CV risk reduction, pain catastrophizing, inept apps, and 5 other notable developments in RA research and clinical care.
Sources1. Biologics lessen cardiovascular risk2. TNF inhibitors do not increase cancer risk3. RA diagnostic accuracy improves with additional studies4. DMARDs ease pain catastrophizing5. In children, RA risk goes up in smoke6. Poor prognostic factors don’t predict treatment choices7. Vitamin D levels influence RA severity8. Inept RA apps don’t fully applyÂ
Biologics lessen cardiovascular risk, DMARDs ease pain catastrophizing, vitamin D affects RA severity-these are just a few of the latest developments in RA research and clinical care.
Scroll through the slides above to find concise summaries of 8 notable things that happened in RA.
Find links to studies/abstracts below.
Biologics lessen cardiovascular risk. The use of biologic agents is associated with a reduction in major cardiovascular events (CVEs) in patients with inflammatory arthritis. In a prospective national cohort study, CVE risk was reduced in patients with RA, psoriatic arthritis (PsA), or ankylosing spondylitis (AS) who used anti–tumor necrosis factor or other biologic therapies but not in patients who had ceased biologic therapy. No significant difference in CVE risk was observed between participants with RA and those with PsA or AS.
TNF inhibitors do not increase cancer risk. Tumor necrosis factor (TNF) inhibitor treatment was not associated with increased risk of cancer recurrence in patients with RA in a population-based cohort study. Of patients who started TNF inhibitor treatment after cancer diagnosis, 9.0% had cancer recurrences, compared with 7.2% of matched patients with the same cancer history. Meaningful risk increases could not be ruled out.
RA diagnostic accuracy improves with additional studies. Rheumatologists blinded to prior workup could not correctly classify most patients when relying only on medical history and examination. Their ability to identify patients who did or did not have RA increased from 19% after the clinical assessment to 42% after the ultrasonography and to 60% after taking laboratory test results into account. Pretreatment with corticosteroids did not significantly worsen their diagnostic performance.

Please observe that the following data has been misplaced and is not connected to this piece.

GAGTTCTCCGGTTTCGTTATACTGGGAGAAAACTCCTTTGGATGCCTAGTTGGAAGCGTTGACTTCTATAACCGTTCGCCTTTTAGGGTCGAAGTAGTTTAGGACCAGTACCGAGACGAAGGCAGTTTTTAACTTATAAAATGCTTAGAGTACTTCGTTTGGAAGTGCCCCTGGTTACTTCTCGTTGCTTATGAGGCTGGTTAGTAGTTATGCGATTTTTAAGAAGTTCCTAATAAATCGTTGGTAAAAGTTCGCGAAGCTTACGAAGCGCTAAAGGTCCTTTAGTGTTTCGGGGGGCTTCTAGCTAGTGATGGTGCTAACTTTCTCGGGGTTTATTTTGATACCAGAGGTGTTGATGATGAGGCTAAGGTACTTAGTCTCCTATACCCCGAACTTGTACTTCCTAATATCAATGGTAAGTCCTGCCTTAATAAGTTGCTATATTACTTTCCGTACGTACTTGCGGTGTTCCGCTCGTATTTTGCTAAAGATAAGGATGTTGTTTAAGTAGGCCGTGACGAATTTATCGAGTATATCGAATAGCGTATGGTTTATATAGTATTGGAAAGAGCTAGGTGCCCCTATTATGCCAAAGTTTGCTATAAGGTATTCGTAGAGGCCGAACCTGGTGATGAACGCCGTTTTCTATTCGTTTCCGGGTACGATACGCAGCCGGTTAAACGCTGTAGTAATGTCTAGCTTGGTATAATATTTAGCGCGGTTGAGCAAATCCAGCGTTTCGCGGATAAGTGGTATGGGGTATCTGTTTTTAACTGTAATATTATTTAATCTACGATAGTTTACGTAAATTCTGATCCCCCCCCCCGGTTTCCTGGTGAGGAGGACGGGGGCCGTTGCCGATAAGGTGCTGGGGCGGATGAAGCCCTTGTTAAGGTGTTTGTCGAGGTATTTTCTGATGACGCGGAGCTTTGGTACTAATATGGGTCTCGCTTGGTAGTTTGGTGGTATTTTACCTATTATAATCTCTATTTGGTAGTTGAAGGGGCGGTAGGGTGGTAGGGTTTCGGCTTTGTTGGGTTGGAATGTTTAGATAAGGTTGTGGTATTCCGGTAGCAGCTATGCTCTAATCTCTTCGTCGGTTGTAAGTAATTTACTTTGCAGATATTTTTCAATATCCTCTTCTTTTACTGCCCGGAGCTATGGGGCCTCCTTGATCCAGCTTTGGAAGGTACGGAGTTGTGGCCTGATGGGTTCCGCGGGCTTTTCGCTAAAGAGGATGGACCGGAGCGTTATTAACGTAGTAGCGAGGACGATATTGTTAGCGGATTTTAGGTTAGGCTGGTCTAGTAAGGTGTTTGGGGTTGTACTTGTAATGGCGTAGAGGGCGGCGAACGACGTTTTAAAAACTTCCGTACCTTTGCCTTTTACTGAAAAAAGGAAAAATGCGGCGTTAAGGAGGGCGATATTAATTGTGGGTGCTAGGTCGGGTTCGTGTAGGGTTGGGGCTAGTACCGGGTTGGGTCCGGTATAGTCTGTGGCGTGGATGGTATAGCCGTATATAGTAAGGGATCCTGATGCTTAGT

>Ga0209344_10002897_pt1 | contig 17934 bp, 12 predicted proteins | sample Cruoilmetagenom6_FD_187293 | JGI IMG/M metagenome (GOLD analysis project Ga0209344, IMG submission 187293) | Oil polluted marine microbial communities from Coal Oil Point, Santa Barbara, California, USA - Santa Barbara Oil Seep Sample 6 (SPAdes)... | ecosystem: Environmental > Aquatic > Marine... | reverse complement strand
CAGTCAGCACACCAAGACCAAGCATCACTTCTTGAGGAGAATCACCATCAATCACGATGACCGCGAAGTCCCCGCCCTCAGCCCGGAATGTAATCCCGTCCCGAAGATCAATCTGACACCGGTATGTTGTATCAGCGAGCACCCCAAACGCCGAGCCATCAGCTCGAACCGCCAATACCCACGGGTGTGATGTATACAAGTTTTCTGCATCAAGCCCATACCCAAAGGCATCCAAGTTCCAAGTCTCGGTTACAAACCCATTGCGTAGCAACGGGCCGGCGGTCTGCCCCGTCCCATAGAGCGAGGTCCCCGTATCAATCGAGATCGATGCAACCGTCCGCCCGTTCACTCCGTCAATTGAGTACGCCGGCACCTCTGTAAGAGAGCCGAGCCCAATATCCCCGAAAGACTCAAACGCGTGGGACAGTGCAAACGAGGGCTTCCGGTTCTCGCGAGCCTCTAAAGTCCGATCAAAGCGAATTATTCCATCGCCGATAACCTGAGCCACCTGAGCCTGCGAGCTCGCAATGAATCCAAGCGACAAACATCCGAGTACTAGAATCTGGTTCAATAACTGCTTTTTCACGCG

DMARDs ease pain catastrophizing. Pain catastrophizing-the tendency to describe a pain experience in exaggerated terms, ruminate on it, and feel more helpless about it-decreased in patients with RA after initiation of a new disease-modifying antirheumatic drug. Clinical Disease Activity Index also decreased. Catastrophizing may be a dynamic construct that can be altered with treatment directed at decreasing inflammatory disease activity and pain.
In children, RA risk goes up in smoke. Passive exposure to tobacco during childhood might increase RA risk in future light smokers and probably even in nonsmokers. Early passive exposure to tobacco during childhood also could be associated with an earlier onset of RA, particularly in smokers. Avoiding any tobacco environment in children, especially those with a family history of RA, is recommended. Smoking is the only conventional environmental factor that has reproducibly been linked to increased RA risk.
Poor prognostic factors (PPFs) don’t predict treatment choices. Biologic/targeted synthetic disease-modifying antirheumatic drug (tsDMARD) use was similar in patients with RA who had PPFs and those who did not, even though the former had high disease activity and worse clinical outcomes. Because number of PPFs (eg, functional limitation, extra-articular disease) did not significantly predict use of biologics/tsDMARDs, reconsideration of PPFs’ importance in treat-to-target approaches may be warranted.
Vitamin D levels influence RA severity. Researchers evaluated the relationship between 25-hydroxyvitamin D, or 25(OH)D, levels and disease severity in patients with RA. The levels of 25 (OH) D were lower in patients with RA than in healthy controls. Vitamin D deficiency was associated with clinical disease activity. They concluded that quantification of serum 25 (OH) D levels and use of vitamin D supplementation should be considered in managing patients with RA.
Inept RA apps don’t fully apply. In a review of apps for patients with RA, 50% offered only symptom tracking, 20% provided information only about RA, 20% engaged patients by providing both symptom tracking and educational information, < 50% provided means to contact healthcare providers or link to an online community, and 30% offered security protection. Main areas needing improvement: implementation of smartphone accessibility features and secure methods of protecting individual health information.